A 17-year-old girl, who was forced into marriage, decided to leave her husband after a few years so she could study.
Anushree Haldar, now 20 years old, ended her marriage and came back home against her family’s wishes and is now a second-year undergraduate student at Berhampore College.
She cycles for 15 minutes up to the bus stop from her village Nandigram in Murshidabad and then takes a 45 minutes bus ride to reach the college.
Anushree faced resistance from her husband and her family but she had the courage and determination. With that will, she decided to leave her husband and his family.
She never looked back.
“Initially, my husband and in-laws did try to stop me but when they realised that I will not stay back, they gave up. I did not run away. I took a rickshaw and returned to my village,” she said.
But the 17-year-old was not welcomed at her own home. She did not have her family’s support to take admission in Class XI.
Anushree had some money that she had saved from some scholarships she had received earlier.
She used that to take admission in Amrita Kundu Krishna Kamini Vidya Mandir, a school in a neighbouring village.
“It does not take a lot of money to study in a government school. So, I could manage with what I had. Later, my mother accepted me and supported my decision,” said Anushree. Her father had passed away in 2012.
Anushree and some other young girls and boys were felicitated in a programme in the city recently organised by Nehru Yuva Kendra Sangathan (under the Union ministry of youth affairs & sports) and Unicef.
The young girls and boys have been fighting in their villages and neighbourhoods against child marriage, violence against children and gender equality.
They pledged to continue to do so.
Anushree’s fight did not end with her ending her marriage. But it continues as she tries to stop many others like her from getting married.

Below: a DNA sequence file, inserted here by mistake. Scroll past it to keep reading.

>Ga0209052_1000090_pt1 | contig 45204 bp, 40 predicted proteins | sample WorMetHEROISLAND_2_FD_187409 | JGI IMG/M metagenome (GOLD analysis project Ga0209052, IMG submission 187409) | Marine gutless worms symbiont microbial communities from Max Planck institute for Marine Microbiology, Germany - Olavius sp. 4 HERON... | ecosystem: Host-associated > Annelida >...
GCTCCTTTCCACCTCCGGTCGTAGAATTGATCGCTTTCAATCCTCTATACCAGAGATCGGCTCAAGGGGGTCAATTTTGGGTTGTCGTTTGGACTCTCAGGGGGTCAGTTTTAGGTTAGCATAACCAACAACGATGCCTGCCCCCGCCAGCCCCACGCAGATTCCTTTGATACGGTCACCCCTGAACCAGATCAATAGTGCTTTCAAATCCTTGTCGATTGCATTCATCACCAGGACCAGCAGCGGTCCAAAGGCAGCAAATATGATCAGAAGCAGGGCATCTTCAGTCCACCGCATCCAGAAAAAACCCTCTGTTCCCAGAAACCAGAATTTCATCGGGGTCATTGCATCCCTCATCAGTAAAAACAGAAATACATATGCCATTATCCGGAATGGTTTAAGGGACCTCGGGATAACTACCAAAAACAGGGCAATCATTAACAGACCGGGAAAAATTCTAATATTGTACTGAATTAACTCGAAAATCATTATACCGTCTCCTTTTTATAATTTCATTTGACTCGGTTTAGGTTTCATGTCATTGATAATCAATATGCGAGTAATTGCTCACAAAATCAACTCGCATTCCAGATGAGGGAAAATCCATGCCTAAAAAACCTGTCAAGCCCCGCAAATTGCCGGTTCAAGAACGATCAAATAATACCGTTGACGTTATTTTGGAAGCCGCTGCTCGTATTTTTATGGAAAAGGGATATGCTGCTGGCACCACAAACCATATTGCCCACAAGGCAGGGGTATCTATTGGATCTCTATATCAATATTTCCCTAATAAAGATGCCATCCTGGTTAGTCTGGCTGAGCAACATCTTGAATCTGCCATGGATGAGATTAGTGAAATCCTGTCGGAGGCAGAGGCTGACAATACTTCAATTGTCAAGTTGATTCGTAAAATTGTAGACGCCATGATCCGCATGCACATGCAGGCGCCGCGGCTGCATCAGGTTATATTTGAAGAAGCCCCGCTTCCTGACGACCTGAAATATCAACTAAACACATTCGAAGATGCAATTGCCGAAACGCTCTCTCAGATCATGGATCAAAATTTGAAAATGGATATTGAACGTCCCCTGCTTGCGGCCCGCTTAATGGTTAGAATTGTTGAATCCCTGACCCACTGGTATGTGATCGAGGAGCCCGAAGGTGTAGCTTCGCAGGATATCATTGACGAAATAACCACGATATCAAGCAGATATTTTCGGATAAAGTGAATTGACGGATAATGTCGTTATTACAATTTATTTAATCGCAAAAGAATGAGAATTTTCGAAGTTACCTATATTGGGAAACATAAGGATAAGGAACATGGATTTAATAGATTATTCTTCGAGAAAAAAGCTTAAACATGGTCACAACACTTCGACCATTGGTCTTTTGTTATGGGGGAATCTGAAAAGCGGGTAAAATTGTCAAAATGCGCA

“It is important for girls to stand on their own feet. Unless girls study and get educated how will they become independent?” she told The Telegraph.
“During awareness campaigns carried out by the government, we hear that nobody should marry before the age of 18. But in reality, that is not the case. I try to build awareness among my friends or in my village that education and equality are important for a woman,” she said.
The chief of Unicef in Bengal said that young campaigners helped to spread awareness in the community, something that government schemes alone could not do.
There is Sana Tahseen from Kolkata, who spreads awareness to prevent violence against children. Soumen Das of Jalpaiguri works to raise awareness on education for girl children.
“There are schemes through which the government tries to curb child marriages. But there are certain norms in society that can be challenged by creating awareness and the youth help in doing that,” said Mohammad Mohiuddin, chief, Unicef office of Bengal.
“The percentage of women aged 20-24 married off before the age of 18 is 41.6 per cent, according to the recent National Family Health Survey (NFHS5),” he said.
Child marriage has adverse impacts on the health of the girl child. It cuts short girls’ schooling, restricts their entry into the workforce and brings lifelong subjugation and suffering.